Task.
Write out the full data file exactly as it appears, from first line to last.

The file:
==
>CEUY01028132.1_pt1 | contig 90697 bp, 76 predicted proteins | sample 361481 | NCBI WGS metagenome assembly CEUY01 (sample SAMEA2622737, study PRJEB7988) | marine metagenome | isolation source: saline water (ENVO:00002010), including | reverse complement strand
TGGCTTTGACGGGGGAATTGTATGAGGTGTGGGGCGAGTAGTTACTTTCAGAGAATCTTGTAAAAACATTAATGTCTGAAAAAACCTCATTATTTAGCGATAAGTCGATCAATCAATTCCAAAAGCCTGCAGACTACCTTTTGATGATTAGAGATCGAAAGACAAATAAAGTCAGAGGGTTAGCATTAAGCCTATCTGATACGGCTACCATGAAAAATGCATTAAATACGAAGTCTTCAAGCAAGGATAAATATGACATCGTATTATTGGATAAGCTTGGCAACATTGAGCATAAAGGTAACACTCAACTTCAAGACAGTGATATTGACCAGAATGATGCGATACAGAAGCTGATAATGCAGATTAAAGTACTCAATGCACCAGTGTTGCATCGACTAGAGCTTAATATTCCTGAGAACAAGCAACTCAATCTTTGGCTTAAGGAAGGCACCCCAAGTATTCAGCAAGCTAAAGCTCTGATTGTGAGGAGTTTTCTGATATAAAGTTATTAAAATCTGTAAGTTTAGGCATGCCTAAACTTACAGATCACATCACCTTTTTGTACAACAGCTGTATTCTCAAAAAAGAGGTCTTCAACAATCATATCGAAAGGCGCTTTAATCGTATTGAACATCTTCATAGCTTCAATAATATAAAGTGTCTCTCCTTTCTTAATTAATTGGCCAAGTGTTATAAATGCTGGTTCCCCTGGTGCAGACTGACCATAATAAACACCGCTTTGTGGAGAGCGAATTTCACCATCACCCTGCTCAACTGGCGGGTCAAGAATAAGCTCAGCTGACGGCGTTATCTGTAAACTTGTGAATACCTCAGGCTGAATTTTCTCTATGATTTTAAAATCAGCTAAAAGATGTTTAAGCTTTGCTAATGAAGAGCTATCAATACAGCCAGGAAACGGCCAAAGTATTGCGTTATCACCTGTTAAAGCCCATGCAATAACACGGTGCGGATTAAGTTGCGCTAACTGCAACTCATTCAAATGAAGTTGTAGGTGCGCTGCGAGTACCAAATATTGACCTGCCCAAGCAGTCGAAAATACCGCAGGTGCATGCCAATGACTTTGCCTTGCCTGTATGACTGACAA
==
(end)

>CEUY01028132.1_pt1 | contig 90697 bp, 76 predicted proteins | sample 361481 | NCBI WGS metagenome assembly CEUY01 (sample SAMEA2622737, study PRJEB7988) | marine metagenome | isolation source: saline water (ENVO:00002010), including | reverse complement strand
TGGCTTTGACGGGGGAATTGTATGAGGTGTGGGGCGAGTAGTTACTTTCAGAGAATCTTGTAAAAACATTAATGTCTGAAAAAACCTCATTATTTAGCGATAAGTCGATCAATCAATTCCAAAAGCCTGCAGACTACCTTTTGATGATTAGAGATCGAAAGACAAATAAAGTCAGAGGGTTAGCATTAAGCCTATCTGATACGGCTACCATGAAAAATGCATTAAATACGAAGTCTTCAAGCAAGGATAAATATGACATCGTATTATTGGATAAGCTTGGCAACATTGAGCATAAAGGTAACACTCAACTTCAAGACAGTGATATTGACCAGAATGATGCGATACAGAAGCTGATAATGCAGATTAAAGTACTCAATGCACCAGTGTTGCATCGACTAGAGCTTAATATTCCTGAGAACAAGCAACTCAATCTTTGGCTTAAGGAAGGCACCCCAAGTATTCAGCAAGCTAAAGCTCTGATTGTGAGGAGTTTTCTGATATAAAGTTATTAAAATCTGTAAGTTTAGGCATGCCTAAACTTACAGATCACATCACCTTTTTGTACAACAGCTGTATTCTCAAAAAAGAGGTCTTCAACAATCATATCGAAAGGCGCTTTAATCGTATTGAACATCTTCATAGCTTCAATAATATAAAGTGTCTCTCCTTTCTTAATTAATTGGCCAAGTGTTATAAATGCTGGTTCCCCTGGTGCAGACTGACCATAATAAACACCGCTTTGTGGAGAGCGAATTTCACCATCACCCTGCTCAACTGGCGGGTCAAGAATAAGCTCAGCTGACGGCGTTATCTGTAAACTTGTGAATACCTCAGGCTGAATTTTCTCTATGATTTTAAAATCAGCTAAAAGATGTTTAAGCTTTGCTAATGAAGAGCTATCAATACAGCCAGGAAACGGCCAAAGTATTGCGTTATCACCTGTTAAAGCCCATGCAATAACACGGTGCGGATTAAGTTGCGCTAACTGCAACTCATTCAAATGAAGTTGTAGGTGCGCTGCGAGTACCAAATATTGACCTGCCCAAGCAGTCGAAAATACCGCAGGTGCATGCCAATGACTTTGCCTTGCCTGTATGACTGACAA